A solid body of literature has emerged on how gay men and, to a lesser extent lesbians, experience hate motivated violence. However, we are only beginning to take account of how trans identified people respond to violence motivated by their gender identity and expression. Based on a series of focus groups and interviews across Canada, this paper aims to further this area of inquiry. The fear of victimization, and thus hyper-vigilance, seems to be particularly acute among trans identified women. Many of them spoke of the multiple and complex layers through which they defined “safety” and lack thereof. We share their experiences and perceptions of the threat of hate motivated violence, and their subsequent reactions.

We Don't Have Them Here: Heteronormativity and Collegiate Hate Crime
Jeffery Dennis, Visiting Assistant Professor, Wilkes University

Hate crimes in college communities involve a variety of incidents, ranging from vandalism and intimidation to assault, bombing, terroristic threats, and attempted homicide.  They occur at both public and private colleges, and they are not limited to the physical space of the college campus.  Many hate crimes are perpetrated in cyberspace, as threats and intimidation are sent through student email accounts.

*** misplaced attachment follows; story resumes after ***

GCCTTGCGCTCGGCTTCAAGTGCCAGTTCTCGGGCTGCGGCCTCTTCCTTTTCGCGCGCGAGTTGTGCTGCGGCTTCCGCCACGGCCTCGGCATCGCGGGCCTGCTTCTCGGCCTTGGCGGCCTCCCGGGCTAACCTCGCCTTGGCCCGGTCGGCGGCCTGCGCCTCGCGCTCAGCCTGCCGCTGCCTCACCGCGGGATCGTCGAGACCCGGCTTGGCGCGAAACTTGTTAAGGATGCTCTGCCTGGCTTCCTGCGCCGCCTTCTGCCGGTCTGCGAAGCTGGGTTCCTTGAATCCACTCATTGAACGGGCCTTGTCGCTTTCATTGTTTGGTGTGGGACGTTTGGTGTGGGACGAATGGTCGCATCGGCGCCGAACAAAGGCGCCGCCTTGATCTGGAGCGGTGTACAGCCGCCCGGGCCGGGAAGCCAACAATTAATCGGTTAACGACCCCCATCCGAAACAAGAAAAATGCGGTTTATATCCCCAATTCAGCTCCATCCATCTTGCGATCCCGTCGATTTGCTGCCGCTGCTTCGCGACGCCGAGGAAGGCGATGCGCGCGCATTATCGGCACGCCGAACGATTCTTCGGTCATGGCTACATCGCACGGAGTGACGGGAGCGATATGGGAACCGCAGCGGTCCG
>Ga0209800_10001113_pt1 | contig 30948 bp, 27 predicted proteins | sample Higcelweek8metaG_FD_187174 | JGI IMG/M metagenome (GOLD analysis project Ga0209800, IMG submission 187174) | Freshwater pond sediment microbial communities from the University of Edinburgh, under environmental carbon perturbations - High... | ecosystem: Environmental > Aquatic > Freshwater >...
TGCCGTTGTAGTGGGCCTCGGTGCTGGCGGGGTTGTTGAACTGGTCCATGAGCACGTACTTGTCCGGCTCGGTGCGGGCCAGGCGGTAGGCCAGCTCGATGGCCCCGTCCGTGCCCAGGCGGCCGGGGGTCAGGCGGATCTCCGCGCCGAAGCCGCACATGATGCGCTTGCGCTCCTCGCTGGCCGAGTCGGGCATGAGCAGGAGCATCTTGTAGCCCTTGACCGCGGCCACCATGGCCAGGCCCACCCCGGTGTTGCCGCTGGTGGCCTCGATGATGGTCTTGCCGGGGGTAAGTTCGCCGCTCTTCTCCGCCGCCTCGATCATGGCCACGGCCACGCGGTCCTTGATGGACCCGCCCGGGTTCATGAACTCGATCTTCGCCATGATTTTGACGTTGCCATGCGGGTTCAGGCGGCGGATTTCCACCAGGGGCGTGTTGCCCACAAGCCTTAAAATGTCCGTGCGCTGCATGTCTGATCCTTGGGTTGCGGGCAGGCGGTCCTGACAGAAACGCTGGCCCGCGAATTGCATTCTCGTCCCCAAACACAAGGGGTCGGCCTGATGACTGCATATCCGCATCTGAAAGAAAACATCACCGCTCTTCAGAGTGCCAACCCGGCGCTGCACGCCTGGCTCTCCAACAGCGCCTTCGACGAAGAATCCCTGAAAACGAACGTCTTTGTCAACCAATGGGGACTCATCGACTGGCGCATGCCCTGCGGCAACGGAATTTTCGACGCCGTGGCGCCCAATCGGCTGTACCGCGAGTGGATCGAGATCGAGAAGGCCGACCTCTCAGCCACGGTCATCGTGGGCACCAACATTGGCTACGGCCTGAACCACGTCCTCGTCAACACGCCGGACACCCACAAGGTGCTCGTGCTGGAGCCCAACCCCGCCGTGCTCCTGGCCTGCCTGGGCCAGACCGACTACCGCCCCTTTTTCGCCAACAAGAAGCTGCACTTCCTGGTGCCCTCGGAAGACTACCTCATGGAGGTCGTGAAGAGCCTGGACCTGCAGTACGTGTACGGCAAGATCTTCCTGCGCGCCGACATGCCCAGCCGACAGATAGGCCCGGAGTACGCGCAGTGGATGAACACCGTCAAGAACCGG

The FBI has been accumulating data on hate crimes reported on college campuses since 1992.  An analysis of hate crime reports over time reveals that incidents involving sexual minority targets are reported less frequently, relative to the estimated size of the sexual minority population, than racial or religious minority targets, and the proportion is decreasing.  In addition, the hate crimes reported are more likely to be serious (assaults and threats).